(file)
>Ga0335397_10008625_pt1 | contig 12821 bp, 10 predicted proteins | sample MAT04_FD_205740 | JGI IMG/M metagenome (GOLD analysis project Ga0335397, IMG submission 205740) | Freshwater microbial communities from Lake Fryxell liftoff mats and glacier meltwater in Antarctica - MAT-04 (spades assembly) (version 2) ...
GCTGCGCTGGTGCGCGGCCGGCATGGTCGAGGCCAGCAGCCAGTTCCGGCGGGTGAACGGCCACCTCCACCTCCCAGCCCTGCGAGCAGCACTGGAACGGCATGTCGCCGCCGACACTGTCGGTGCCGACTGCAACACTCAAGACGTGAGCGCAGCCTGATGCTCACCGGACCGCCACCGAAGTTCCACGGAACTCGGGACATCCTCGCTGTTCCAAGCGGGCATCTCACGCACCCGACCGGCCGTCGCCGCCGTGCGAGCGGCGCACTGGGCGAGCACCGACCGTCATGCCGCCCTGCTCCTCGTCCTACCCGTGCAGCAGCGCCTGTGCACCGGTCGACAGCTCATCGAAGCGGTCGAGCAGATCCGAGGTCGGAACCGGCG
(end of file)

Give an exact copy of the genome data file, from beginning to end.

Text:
>Ga0335397_10008625_pt1 | contig 12821 bp, 10 predicted proteins | sample MAT04_FD_205740 | JGI IMG/M metagenome (GOLD analysis project Ga0335397, IMG submission 205740) | Freshwater microbial communities from Lake Fryxell liftoff mats and glacier meltwater in Antarctica - MAT-04 (spades assembly) (version 2) ...
GCTGCGCTGGTGCGCGGCCGGCATGGTCGAGGCCAGCAGCCAGTTCCGGCGGGTGAACGGCCACCTCCACCTCCCAGCCCTGCGAGCAGCACTGGAACGGCATGTCGCCGCCGACACTGTCGGTGCCGACTGCAACACTCAAGACGTGAGCGCAGCCTGATGCTCACCGGACCGCCACCGAAGTTCCACGGAACTCGGGACATCCTCGCTGTTCCAAGCGGGCATCTCACGCACCCGACCGGCCGTCGCCGCCGTGCGAGCGGCGCACTGGGCGAGCACCGACCGTCATGCCGCCCTGCTCCTCGTCCTACCCGTGCAGCAGCGCCTGTGCACCGGTCGACAGCTCATCGAAGCGGTCGAGCAGATCCGAGGTCGGAACCGGCG